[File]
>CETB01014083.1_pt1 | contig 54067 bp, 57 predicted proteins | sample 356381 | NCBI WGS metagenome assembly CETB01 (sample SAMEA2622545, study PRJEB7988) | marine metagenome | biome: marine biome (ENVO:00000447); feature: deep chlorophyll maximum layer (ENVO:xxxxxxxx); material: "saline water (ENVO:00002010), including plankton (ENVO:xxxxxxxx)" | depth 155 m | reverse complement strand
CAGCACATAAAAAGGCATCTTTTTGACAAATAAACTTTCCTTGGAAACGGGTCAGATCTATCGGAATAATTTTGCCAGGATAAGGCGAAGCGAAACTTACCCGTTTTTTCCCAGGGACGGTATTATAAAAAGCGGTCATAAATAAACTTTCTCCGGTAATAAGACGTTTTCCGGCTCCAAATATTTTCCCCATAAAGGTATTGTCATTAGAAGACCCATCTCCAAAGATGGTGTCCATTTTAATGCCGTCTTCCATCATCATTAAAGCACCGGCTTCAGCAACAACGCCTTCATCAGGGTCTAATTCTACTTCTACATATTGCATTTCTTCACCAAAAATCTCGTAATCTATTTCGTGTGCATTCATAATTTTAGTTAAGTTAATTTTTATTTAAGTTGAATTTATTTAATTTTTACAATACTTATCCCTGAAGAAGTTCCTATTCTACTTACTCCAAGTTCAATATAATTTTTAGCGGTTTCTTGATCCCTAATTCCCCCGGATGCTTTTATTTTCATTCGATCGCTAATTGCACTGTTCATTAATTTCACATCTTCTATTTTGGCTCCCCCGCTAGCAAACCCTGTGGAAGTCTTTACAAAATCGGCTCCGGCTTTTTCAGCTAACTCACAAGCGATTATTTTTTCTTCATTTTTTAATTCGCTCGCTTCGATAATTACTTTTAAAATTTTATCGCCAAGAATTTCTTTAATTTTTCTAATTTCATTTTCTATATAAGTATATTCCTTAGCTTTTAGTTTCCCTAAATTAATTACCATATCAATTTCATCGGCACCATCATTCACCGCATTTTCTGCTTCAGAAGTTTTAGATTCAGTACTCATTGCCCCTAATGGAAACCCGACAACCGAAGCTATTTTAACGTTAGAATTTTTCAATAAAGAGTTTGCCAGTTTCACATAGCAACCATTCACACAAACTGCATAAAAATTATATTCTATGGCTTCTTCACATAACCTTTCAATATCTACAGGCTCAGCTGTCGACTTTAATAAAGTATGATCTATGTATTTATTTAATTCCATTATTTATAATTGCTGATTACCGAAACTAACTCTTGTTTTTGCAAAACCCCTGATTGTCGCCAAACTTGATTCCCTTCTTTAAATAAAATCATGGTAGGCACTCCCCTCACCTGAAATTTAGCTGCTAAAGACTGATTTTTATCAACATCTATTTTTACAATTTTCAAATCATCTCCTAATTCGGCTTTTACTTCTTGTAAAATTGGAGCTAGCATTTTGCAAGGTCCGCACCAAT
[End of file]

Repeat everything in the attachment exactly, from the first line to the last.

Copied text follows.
>CETB01014083.1_pt1 | contig 54067 bp, 57 predicted proteins | sample 356381 | NCBI WGS metagenome assembly CETB01 (sample SAMEA2622545, study PRJEB7988) | marine metagenome | biome: marine biome (ENVO:00000447); feature: deep chlorophyll maximum layer (ENVO:xxxxxxxx); material: "saline water (ENVO:00002010), including plankton (ENVO:xxxxxxxx)" | depth 155 m | reverse complement strand
CAGCACATAAAAAGGCATCTTTTTGACAAATAAACTTTCCTTGGAAACGGGTCAGATCTATCGGAATAATTTTGCCAGGATAAGGCGAAGCGAAACTTACCCGTTTTTTCCCAGGGACGGTATTATAAAAAGCGGTCATAAATAAACTTTCTCCGGTAATAAGACGTTTTCCGGCTCCAAATATTTTCCCCATAAAGGTATTGTCATTAGAAGACCCATCTCCAAAGATGGTGTCCATTTTAATGCCGTCTTCCATCATCATTAAAGCACCGGCTTCAGCAACAACGCCTTCATCAGGGTCTAATTCTACTTCTACATATTGCATTTCTTCACCAAAAATCTCGTAATCTATTTCGTGTGCATTCATAATTTTAGTTAAGTTAATTTTTATTTAAGTTGAATTTATTTAATTTTTACAATACTTATCCCTGAAGAAGTTCCTATTCTACTTACTCCAAGTTCAATATAATTTTTAGCGGTTTCTTGATCCCTAATTCCCCCGGATGCTTTTATTTTCATTCGATCGCTAATTGCACTGTTCATTAATTTCACATCTTCTATTTTGGCTCCCCCGCTAGCAAACCCTGTGGAAGTCTTTACAAAATCGGCTCCGGCTTTTTCAGCTAACTCACAAGCGATTATTTTTTCTTCATTTTTTAATTCGCTCGCTTCGATAATTACTTTTAAAATTTTATCGCCAAGAATTTCTTTAATTTTTCTAATTTCATTTTCTATATAAGTATATTCCTTAGCTTTTAGTTTCCCTAAATTAATTACCATATCAATTTCATCGGCACCATCATTCACCGCATTTTCTGCTTCAGAAGTTTTAGATTCAGTACTCATTGCCCCTAATGGAAACCCGACAACCGAAGCTATTTTAACGTTAGAATTTTTCAATAAAGAGTTTGCCAGTTTCACATAGCAACCATTCACACAAACTGCATAAAAATTATATTCTATGGCTTCTTCACATAACCTTTCAATATCTACAGGCTCAGCTGTCGACTTTAATAAAGTATGATCTATGTATTTATTTAATTCCATTATTTATAATTGCTGATTACCGAAACTAACTCTTGTTTTTGCAAAACCCCTGATTGTCGCCAAACTTGATTCCCTTCTTTAAATAAAATCATGGTAGGCACTCCCCTCACCTGAAATTTAGCTGCTAAAGACTGATTTTTATCAACATCTATTTTTACAATTTTCAAATCATCTCCTAATTCGGCTTTTACTTCTTGTAAAATTGGAGCTAGCATTTTGCAAGGTCCGCACCAAT